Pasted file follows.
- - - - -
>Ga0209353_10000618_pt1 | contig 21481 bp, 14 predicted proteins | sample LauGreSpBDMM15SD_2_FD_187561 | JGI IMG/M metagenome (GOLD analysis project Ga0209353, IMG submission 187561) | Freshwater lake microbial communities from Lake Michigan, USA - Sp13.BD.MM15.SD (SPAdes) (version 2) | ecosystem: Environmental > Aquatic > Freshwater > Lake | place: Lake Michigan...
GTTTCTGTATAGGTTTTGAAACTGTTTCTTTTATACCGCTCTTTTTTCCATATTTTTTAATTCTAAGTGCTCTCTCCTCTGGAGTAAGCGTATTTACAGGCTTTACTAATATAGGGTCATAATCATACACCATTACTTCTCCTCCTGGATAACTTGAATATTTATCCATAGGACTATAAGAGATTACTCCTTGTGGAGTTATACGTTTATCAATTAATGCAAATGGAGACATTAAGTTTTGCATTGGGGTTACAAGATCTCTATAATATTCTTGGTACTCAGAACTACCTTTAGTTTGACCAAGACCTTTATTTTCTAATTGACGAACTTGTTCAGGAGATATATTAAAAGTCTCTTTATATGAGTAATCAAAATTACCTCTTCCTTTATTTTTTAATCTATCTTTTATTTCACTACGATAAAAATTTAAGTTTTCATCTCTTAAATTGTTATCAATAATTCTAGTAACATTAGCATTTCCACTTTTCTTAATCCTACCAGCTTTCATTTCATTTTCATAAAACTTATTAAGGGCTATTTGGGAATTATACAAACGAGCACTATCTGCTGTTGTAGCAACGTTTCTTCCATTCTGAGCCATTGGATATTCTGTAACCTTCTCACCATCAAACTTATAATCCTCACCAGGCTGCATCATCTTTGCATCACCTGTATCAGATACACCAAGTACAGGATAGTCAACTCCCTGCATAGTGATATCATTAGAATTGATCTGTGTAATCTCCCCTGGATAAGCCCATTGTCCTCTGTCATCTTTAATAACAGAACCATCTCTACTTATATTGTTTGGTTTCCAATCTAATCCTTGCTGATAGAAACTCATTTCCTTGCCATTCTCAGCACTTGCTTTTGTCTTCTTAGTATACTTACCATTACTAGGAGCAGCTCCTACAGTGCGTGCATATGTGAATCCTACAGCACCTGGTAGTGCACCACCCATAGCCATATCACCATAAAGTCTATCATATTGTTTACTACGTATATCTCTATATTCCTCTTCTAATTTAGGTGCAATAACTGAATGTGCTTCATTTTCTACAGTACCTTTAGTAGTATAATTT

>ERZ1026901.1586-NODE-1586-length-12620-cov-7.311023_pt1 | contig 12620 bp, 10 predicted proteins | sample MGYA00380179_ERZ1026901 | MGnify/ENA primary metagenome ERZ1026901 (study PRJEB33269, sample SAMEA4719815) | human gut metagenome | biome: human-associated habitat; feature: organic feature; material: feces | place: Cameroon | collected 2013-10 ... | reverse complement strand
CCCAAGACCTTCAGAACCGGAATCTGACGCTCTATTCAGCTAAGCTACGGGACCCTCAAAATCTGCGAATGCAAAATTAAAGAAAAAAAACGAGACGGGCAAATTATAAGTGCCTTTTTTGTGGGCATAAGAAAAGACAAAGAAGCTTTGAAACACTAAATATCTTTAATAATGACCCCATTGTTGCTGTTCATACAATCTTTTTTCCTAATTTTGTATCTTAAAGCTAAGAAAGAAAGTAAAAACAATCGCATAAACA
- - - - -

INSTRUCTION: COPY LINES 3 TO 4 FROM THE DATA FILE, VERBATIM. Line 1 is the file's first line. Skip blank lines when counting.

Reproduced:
>ERZ1026901.1586-NODE-1586-length-12620-cov-7.311023_pt1 | contig 12620 bp, 10 predicted proteins | sample MGYA00380179_ERZ1026901 | MGnify/ENA primary metagenome ERZ1026901 (study PRJEB33269, sample SAMEA4719815) | human gut metagenome | biome: human-associated habitat; feature: organic feature; material: feces | place: Cameroon | collected 2013-10 ... | reverse complement strand
CCCAAGACCTTCAGAACCGGAATCTGACGCTCTATTCAGCTAAGCTACGGGACCCTCAAAATCTGCGAATGCAAAATTAAAGAAAAAAAACGAGACGGGCAAATTATAAGTGCCTTTTTTGTGGGCATAAGAAAAGACAAAGAAGCTTTGAAACACTAAATATCTTTAATAATGACCCCATTGTTGCTGTTCATACAATCTTTTTTCCTAATTTTGTATCTTAAAGCTAAGAAAGAAAGTAAAAACAATCGCATAAACA